The 2011-2012 eruption of El Hierro Volcano in Spain's Canary Islands caused such changes in the surrounding sea that it became a bank of opportunities for all kinds of scientific projects, like the one that just found flaws in the sensors of three earth-observation satellites.

During the five months the eruption lasted, the whole world could watch the spectacular stain that the volcano spread in the sea thanks to photos provided daily from space by NASA's Earth and sea satellites and the European Space Agency's Envisat.

Besides cameras, those satellites have sensors that allow them to detect the presence of chemical components.

The algorithms used by these sensors determined that the vast blue-green stain forming in the sea during those weeks had high concentrations of chlorophyll, a finding refuted by the tests that the Spanish Oceanography Institute carried out directly at the volcano.

The University of Las Palmas in Gran Canaria, or ULPGC, has found that the algorithms used by the satellites to track the presence of certain compounds in the environment in general work very well on the open sea, but not in extreme situations like the eruption of El Hierro.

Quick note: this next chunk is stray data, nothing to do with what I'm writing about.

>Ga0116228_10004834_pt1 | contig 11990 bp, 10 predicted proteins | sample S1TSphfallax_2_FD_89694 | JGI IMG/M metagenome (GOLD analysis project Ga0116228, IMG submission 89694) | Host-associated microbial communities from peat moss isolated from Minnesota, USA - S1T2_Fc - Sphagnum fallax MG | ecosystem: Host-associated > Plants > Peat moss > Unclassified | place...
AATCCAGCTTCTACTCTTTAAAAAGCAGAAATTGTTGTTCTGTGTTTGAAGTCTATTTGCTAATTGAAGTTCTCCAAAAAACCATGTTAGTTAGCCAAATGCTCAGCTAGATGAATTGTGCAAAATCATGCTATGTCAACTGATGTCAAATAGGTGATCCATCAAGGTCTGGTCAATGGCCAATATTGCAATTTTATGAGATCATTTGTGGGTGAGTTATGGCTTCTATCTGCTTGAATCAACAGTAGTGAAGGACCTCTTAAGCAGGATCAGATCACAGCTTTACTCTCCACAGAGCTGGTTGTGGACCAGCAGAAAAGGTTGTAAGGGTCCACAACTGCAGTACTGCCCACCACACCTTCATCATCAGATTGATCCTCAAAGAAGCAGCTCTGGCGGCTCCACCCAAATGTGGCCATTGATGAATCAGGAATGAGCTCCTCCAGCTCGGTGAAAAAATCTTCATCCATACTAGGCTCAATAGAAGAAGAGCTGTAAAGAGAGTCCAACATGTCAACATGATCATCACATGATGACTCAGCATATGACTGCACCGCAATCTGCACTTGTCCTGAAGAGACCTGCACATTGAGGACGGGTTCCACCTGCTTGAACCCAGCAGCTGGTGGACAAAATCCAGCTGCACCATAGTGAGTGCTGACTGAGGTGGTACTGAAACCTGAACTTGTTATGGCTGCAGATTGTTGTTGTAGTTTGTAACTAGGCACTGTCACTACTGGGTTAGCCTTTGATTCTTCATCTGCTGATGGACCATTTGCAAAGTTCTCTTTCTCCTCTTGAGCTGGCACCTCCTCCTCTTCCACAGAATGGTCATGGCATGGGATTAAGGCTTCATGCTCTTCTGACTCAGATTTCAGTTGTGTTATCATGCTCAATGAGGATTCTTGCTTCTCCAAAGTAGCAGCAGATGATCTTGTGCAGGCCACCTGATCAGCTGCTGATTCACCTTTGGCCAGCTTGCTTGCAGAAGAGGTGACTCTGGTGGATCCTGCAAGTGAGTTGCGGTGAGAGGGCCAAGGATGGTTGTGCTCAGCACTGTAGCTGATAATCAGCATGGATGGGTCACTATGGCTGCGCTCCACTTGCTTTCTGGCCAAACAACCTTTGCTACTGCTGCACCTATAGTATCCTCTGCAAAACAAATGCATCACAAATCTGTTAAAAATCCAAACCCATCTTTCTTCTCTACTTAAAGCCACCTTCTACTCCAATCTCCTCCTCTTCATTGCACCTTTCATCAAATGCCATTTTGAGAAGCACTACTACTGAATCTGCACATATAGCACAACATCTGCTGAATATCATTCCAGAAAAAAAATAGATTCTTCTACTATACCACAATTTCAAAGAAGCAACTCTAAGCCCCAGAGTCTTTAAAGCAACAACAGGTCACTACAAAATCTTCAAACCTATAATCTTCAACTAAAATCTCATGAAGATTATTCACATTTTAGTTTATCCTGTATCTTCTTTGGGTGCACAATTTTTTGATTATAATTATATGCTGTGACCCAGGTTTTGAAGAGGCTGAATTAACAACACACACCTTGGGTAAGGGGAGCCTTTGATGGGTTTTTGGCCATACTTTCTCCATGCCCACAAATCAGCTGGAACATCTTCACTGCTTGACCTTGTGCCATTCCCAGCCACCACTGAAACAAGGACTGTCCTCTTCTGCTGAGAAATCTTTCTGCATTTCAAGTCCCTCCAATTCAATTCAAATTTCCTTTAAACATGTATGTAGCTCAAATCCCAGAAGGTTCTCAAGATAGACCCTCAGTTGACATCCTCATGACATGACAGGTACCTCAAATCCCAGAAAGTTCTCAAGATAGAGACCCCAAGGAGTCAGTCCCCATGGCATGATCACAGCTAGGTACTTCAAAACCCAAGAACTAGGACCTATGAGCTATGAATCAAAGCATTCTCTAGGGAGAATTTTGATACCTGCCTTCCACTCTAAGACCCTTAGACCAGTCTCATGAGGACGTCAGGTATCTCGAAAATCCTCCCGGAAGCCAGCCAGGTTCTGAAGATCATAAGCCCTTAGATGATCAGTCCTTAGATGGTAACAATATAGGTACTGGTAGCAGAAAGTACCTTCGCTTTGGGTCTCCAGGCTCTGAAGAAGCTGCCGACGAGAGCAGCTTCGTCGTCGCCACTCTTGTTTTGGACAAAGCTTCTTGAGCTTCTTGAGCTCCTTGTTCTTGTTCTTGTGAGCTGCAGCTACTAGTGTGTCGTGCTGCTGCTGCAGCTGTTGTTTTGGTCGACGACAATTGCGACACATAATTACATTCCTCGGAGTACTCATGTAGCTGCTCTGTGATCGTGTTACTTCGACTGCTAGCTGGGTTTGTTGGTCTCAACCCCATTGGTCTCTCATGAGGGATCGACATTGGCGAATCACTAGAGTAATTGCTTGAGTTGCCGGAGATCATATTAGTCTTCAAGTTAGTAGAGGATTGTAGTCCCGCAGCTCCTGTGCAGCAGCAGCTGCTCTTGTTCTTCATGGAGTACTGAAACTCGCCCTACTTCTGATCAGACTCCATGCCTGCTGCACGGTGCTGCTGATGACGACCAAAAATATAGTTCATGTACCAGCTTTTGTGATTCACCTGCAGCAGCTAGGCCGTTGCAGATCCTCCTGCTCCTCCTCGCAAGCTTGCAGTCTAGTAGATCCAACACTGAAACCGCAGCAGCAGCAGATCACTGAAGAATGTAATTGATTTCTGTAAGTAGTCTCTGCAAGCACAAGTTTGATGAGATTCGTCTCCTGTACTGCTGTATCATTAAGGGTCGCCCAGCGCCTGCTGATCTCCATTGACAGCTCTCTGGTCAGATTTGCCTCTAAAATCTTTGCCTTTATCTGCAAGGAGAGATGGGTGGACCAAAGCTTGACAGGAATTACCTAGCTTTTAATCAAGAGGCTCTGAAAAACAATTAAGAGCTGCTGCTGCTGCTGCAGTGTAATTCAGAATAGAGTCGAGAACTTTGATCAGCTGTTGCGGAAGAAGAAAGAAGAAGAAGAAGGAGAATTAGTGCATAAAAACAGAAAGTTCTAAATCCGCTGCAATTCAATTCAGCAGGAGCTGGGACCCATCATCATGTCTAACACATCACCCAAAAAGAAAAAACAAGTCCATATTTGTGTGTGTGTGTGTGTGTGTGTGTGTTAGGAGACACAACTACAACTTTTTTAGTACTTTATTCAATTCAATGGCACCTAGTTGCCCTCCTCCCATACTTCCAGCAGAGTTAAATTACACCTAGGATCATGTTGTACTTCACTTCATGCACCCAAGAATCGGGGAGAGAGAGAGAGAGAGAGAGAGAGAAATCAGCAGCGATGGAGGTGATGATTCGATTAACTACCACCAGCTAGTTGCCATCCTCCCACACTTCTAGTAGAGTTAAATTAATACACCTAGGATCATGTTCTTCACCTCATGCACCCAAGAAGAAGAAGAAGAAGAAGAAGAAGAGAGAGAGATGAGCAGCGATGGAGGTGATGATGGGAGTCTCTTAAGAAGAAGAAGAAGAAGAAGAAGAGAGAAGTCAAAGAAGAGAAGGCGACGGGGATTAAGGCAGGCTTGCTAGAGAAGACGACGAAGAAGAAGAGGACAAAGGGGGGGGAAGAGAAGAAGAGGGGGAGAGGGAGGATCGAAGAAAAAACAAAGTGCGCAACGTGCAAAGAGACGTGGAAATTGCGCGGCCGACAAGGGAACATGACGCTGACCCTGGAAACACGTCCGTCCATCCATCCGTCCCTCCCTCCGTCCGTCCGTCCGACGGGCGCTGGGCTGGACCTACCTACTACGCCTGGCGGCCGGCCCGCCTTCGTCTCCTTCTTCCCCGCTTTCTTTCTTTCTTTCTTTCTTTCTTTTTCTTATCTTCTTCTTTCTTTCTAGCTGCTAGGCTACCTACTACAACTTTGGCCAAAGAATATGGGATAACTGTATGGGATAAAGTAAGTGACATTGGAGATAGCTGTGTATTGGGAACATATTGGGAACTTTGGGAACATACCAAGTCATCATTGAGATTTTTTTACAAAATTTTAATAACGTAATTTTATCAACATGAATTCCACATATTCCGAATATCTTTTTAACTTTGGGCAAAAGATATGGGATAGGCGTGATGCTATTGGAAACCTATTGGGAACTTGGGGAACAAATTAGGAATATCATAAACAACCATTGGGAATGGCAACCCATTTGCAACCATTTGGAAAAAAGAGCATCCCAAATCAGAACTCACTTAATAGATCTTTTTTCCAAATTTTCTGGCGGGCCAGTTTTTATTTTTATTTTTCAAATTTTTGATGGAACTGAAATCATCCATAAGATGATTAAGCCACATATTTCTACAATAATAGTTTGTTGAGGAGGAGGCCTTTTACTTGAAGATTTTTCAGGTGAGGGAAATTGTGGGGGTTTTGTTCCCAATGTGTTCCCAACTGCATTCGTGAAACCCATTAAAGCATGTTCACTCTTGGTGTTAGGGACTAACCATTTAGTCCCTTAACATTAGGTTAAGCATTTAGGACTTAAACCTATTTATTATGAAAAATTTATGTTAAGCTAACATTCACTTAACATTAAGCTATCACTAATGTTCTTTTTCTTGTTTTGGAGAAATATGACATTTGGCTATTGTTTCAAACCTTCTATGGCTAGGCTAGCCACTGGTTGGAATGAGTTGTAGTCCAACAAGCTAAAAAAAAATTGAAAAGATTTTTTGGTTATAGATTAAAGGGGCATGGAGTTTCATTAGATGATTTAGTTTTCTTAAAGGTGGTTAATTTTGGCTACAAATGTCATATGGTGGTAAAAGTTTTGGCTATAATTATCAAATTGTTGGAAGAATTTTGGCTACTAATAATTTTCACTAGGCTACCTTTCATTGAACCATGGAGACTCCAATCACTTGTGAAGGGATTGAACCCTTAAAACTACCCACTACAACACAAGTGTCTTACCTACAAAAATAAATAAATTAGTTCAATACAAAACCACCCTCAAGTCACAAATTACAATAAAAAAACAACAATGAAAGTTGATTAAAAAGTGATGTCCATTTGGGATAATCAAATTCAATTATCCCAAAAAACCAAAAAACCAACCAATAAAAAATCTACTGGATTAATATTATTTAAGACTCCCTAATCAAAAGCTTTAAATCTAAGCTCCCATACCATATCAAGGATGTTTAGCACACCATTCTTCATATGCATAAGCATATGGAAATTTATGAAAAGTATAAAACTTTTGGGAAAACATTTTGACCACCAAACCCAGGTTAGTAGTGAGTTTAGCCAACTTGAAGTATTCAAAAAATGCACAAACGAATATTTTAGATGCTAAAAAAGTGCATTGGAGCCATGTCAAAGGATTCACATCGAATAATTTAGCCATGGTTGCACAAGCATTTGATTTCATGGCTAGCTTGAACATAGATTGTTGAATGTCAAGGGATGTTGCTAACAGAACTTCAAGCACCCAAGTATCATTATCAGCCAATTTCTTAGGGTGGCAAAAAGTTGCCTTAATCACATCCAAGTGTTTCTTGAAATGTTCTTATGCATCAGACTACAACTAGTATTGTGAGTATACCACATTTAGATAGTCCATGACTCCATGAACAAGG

"There was no correlation between the results of tests made 'in situ' with those provided by the satellite," Francisco Eugenio of the ULPGC's University Institute of Oceanography and Global Change, told Efe.

"The algorithms told us there was a lot of chlorophyll there, while the samples showed there wasn't. After the eruption, we kept working on it to show that the NASA and ESA algorithms didn't work, so we developed others," he said.

The ULPGC's new algorithms for the detection of substances from satellite images could be used to study other undersea eruptions that occur in the world. EFE